Guilt or accountability?

Sep 20, 2019

We all deeply crave to be seen as a good person and cannot stand it when we’re not. So when we do something like have a fight with a friend or take something that doesn’t belong to us, we immediately feel bad – we feel guilty.

It’s necessary, of course, to acknowledge our actions, but guilt exaggerates; it’s neurotic. Essentially it’s anger, except that we ourselves are the object of it. With this neurotic guilt we immediately feel, “I’m a bad person.” But we’re not a bad person; our actions mightn’t always be the best, but they’re not set in stone; we can change. But to do that, we need to be accountable for our actions, to own them.

Also, according to whose sets of rules are we a “bad person” – or a “good person”, for that matter. We’ve spent our lives unconsciously internalizing externally-imposed views of what is good and bad: what God says, or Mummy says, or the government or the police. . . And we attempt to live up to these expectations and judge ourselves accordingly.

Often, too, if no-one knows that we did that bad thing, then we think, “I got away with it!” That’s childish. It’s a bit like if, when I discover that I’ve eaten some food that I’m allergic to, I think, “Oh, no, what a bad a person I am!” Or to think, “Oh, good, my doctor didn’t see me eat it, so I got away with it”. That’s absurd, isn’t it?

So, what’s an appropriate attitude? If we take the Buddhist view that everything we think and do and say just naturally programs our mind, produces the person we become – this is the natural law of karma – then guilt is not helpful. And there’s no such thing as “getting away with it”.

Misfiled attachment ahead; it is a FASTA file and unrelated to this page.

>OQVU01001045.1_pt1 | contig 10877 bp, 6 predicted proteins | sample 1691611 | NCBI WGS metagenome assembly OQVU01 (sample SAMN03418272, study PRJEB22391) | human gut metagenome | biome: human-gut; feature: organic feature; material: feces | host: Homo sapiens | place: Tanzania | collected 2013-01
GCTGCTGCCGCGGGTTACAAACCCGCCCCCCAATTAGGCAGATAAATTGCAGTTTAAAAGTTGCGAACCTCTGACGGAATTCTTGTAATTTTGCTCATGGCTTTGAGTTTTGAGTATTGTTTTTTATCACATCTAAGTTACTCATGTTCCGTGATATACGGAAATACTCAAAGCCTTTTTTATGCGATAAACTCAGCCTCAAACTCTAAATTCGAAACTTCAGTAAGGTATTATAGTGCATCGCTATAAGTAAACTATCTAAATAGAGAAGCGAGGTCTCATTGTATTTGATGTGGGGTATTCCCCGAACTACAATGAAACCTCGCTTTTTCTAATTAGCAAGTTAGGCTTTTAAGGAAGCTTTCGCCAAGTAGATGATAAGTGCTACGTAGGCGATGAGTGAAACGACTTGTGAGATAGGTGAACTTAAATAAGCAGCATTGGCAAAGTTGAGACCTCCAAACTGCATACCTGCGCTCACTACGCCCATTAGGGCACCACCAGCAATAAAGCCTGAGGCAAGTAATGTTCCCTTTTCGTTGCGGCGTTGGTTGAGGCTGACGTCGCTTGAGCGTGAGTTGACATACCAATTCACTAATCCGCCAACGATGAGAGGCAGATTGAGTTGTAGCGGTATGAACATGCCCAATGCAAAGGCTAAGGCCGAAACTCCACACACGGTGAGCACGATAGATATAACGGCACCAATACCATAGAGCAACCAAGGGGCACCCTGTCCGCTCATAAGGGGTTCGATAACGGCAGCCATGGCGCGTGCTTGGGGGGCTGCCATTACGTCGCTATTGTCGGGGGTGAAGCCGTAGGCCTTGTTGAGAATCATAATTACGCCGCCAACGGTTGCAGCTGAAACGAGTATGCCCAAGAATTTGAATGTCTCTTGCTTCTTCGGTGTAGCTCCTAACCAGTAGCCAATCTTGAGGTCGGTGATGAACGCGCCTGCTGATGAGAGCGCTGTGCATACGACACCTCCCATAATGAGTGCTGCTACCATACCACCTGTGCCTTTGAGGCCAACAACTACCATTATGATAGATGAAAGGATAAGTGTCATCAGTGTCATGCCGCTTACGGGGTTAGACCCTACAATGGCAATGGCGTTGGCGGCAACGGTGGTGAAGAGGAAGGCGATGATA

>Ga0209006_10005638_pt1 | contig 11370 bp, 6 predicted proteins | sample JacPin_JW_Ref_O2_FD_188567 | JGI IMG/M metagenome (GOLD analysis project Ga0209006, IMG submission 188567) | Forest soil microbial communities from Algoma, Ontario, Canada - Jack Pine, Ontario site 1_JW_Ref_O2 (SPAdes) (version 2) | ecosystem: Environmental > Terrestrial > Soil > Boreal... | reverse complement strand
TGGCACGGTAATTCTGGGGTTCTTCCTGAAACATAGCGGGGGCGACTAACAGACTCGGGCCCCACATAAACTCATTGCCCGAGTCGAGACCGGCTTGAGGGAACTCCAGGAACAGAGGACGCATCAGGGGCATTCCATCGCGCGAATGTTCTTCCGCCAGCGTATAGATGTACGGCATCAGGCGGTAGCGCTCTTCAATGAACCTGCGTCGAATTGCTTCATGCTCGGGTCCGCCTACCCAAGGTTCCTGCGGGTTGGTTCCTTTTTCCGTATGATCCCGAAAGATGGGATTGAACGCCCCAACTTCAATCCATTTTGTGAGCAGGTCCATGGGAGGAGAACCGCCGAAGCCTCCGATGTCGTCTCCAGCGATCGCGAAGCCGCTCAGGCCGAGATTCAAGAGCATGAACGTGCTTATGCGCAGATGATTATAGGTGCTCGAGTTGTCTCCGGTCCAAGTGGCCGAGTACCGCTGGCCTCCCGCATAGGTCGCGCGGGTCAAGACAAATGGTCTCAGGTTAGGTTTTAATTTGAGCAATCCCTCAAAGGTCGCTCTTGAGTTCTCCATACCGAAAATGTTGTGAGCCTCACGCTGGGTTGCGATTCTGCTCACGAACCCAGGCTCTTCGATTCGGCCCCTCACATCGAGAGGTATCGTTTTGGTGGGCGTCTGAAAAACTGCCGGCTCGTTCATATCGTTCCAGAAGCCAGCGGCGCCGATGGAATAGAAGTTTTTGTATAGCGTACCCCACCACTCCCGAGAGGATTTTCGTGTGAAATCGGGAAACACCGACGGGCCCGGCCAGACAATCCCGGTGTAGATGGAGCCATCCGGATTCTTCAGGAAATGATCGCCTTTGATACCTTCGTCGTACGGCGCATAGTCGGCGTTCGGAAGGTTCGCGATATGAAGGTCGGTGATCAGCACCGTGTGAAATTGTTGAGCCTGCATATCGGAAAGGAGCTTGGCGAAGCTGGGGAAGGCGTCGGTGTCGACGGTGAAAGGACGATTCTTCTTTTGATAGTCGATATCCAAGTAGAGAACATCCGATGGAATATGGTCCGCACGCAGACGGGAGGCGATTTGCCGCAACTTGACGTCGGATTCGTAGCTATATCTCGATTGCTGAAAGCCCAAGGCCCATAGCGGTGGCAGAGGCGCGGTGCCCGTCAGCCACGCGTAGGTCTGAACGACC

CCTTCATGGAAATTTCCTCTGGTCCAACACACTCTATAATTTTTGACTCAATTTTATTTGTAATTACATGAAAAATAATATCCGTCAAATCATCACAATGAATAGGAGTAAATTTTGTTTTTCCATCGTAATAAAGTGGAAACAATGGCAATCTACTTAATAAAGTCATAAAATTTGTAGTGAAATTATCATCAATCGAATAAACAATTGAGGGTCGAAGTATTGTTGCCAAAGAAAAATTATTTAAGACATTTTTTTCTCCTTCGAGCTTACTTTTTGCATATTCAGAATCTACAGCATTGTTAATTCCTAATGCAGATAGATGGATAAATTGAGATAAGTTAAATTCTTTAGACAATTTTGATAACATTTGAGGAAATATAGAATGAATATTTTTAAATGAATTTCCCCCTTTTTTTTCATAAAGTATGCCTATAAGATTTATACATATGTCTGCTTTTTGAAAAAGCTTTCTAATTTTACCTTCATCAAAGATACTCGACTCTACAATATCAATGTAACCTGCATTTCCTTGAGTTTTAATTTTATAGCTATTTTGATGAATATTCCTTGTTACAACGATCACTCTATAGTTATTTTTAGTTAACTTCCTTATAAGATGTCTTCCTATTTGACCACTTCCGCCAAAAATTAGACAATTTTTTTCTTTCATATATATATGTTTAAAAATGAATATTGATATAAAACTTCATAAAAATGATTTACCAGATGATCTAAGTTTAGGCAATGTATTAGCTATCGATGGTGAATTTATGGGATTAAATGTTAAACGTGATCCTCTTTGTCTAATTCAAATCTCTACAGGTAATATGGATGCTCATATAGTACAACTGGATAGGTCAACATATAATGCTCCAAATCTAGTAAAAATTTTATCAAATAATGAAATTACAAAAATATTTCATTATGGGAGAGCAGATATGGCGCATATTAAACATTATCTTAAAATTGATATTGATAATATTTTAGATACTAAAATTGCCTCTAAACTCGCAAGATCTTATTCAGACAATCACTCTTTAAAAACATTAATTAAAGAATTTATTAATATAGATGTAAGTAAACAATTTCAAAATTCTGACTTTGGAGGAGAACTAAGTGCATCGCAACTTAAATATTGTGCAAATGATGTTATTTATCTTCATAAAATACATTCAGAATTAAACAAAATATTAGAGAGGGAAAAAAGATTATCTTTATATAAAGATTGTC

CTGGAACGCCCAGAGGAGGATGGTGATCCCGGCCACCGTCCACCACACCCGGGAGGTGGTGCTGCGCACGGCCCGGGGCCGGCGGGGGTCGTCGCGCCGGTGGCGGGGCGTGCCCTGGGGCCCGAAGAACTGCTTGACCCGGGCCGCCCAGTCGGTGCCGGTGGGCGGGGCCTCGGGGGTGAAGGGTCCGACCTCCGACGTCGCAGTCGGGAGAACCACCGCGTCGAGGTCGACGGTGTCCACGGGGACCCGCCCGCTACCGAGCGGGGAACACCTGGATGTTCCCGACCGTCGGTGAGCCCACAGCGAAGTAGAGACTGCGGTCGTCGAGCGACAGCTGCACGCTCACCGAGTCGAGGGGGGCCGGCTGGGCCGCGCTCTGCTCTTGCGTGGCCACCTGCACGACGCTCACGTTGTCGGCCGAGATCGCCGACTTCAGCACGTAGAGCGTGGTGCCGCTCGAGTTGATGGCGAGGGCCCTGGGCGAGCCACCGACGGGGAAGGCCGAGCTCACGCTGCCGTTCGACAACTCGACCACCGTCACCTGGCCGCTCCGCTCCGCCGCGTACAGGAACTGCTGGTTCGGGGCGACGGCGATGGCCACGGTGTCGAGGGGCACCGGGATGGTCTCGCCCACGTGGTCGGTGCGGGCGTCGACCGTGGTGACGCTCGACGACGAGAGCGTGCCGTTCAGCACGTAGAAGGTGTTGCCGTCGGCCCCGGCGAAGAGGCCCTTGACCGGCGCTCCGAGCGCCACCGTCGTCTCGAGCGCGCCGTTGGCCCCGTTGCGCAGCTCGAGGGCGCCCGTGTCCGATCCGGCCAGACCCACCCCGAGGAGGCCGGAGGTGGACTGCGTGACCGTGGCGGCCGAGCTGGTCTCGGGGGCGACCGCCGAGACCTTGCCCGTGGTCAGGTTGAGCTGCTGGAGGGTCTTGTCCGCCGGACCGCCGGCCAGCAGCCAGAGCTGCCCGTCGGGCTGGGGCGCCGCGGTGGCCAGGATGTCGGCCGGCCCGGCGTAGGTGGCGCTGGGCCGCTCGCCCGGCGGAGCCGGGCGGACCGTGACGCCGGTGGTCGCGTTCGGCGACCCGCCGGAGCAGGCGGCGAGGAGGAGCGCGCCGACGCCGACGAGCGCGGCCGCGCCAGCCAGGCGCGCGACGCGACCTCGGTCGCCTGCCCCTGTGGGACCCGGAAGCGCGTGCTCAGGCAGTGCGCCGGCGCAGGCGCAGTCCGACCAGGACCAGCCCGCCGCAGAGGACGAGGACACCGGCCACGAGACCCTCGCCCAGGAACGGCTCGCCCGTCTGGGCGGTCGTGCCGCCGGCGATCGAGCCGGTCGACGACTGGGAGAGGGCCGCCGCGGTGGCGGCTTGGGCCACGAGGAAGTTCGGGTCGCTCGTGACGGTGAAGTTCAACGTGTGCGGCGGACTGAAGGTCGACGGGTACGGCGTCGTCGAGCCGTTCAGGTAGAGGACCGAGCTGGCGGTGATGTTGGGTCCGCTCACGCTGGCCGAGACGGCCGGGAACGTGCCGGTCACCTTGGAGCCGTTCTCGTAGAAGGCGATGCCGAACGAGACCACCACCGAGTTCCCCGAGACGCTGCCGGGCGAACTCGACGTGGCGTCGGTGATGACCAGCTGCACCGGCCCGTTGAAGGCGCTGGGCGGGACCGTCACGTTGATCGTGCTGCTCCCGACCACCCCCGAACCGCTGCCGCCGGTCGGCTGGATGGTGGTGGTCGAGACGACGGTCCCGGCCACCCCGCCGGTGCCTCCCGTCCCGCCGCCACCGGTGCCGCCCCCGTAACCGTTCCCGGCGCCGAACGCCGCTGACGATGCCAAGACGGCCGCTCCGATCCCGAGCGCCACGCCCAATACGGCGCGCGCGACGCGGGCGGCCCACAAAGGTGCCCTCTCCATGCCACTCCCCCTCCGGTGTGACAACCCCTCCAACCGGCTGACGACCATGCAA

Tibetan Buddhists have a practice called purification – I talked about it last November – and the first of the four-steps in this process is to regret what we have done. This “regret” is a self-respectful, wholesome attitude: I acknowledge that I did something uncool and regret it because I don’t want the unfortunate consequences, which naturally leads to immediately seeking to remedy it – just like I would if I’d eaten that wrong food. It’s a practical attitude, not a moralistic one.

Another way of framing this attitude is that it’s one of self-forgiveness, of compassion for oneself. We’re human, we make mistakes. But we can fix them. And the first step is to own them, which brings optimism and courage.

We can’t change the action itself; it’s done. But by owning it, we attempt to make amends and then, crucially, make a firm decision to not do it again. That, too, brings optimism and courage.

And then, as a consequence, we lessen our anger towards others, which, like guilt, also exaggerates: “You’re a bad person!” No, their action is, not the whole person. And from this comes compassion: they’re human too; they make mistakes too. We’re all in the same boat.

But we must start with ourselves.

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